Update:  I contacted the original 2007 realtor at 360 Modern, who was also a friend of the owner.  Around that time the house was going into foreclosure because owner Valerie was unable to keep up the payments.  The realtor told me that Val died suddenly without relatives or a will.  Flash forward seven years and the evidence of neglect can clearly be seen. 


 In addition to becoming the target of break-ins and vandalism, it is at great risk of structural damage during winter storms.  If it hasn’t already started to leak, the flat roof soon will.  At that point it will be too late to save the house due to the high cost of repairs.

Update:  several experts from King County Historic Preservation office have been by to assess the condition of the house in recent weeks and have commented that it's in "surprisingly good shape."

The inner courtyard, a hallmark of Kirk's innovative approach to letting the sun as well as the garden view in at the center of the house, sharing it with all four sides through generous windows and doors.

Original kitchen and appliances

Update:  May 26, 2014
Pending lawsuit, according to King County Records.
Taxes have been paid through April.
Currently in foreclosure, expected to be sold at auction.

Wait!  No, its not in foreclosure, its in pre-foreclosure!  Recontrust, the current "owner" was found to be a subsidiary of Bank of America (a huge no-no when legally BofA was supposed to use an "independent" trustee.)  Recontrust is no longer allowed to do business in the state of Washington.  I've been instructed to either hire an attorney or contact the local BofA rep or both.

Update:  June 17, 2014  Last night I presented a proposal for a community historic preservation project to get the community thinking about preserving a piece of their heritage.  The general feeling was that the City should buy it.  The City, represented by Ying Carlson, feels that would take a while.  It could go up for auction at any time.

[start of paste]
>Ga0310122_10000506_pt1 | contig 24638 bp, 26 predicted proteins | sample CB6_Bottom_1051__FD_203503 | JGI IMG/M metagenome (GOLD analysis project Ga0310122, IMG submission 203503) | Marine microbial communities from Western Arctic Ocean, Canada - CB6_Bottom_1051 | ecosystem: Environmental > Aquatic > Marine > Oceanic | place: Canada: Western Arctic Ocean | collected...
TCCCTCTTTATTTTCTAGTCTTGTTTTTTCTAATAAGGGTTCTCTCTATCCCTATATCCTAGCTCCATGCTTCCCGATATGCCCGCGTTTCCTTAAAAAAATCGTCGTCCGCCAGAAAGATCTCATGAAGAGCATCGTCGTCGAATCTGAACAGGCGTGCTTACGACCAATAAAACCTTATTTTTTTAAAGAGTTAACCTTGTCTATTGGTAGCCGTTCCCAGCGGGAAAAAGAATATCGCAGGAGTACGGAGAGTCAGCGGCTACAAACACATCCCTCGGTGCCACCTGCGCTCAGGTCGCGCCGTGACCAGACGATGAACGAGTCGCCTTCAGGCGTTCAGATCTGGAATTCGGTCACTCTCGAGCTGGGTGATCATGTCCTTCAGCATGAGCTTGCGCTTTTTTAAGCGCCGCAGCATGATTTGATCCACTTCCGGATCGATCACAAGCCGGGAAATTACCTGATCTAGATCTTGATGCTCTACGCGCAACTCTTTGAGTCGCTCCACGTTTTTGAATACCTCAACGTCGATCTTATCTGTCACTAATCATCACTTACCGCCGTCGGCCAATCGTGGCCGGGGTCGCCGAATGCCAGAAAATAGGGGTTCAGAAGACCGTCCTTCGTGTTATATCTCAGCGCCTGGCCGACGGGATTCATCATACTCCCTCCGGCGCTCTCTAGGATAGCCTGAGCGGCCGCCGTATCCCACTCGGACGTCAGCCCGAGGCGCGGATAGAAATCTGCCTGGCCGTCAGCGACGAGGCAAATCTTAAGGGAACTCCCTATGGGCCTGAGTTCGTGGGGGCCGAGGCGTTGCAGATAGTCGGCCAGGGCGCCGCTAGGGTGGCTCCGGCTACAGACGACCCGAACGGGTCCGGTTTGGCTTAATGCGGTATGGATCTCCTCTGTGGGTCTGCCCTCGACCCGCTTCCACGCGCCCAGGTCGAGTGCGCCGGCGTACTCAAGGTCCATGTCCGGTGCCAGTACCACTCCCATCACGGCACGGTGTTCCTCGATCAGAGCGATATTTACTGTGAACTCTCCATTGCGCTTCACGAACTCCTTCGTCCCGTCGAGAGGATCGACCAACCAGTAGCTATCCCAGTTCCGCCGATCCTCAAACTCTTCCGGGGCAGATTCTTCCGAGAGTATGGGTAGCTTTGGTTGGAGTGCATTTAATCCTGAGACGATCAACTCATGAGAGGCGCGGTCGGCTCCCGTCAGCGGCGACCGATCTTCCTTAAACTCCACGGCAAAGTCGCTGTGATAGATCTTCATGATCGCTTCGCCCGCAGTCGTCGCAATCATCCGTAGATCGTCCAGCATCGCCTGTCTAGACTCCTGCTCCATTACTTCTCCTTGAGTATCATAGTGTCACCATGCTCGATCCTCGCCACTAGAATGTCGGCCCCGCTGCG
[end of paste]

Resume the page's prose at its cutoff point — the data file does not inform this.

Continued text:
I would like the Kirk House to become a magnet for lovers of mid-century modern architecture everywhere and to provide the neighborhood with a much-needed exhibit and gathering space as well as an opportunity for people to continue up the hill and visit our neighborhood shopping center:  

It could provide the cultural catalyst needed for more shoppers from outside the neighborhood to patronize our local merchants.  (Kirk House is the small pink circle at lower center)

It could be acquired as a much-needed park for the neighborhood.
It could also become a key feature in connecting the network of green spaces and schools in our neighborhood.

 It could become a demonstration garden for shade gardens or the landscape of the Pacific Rim.

These houses are being torn down on a daily basis here in Bellevue.  The acre of land could legally be cleared and up to four or even five houses built there.

It’s a beautiful little jewel-box of a house, perfect for hosting meetings and exhibits.  It deserves to be rescued.

Join me in supporting the Kirk House Restoration project.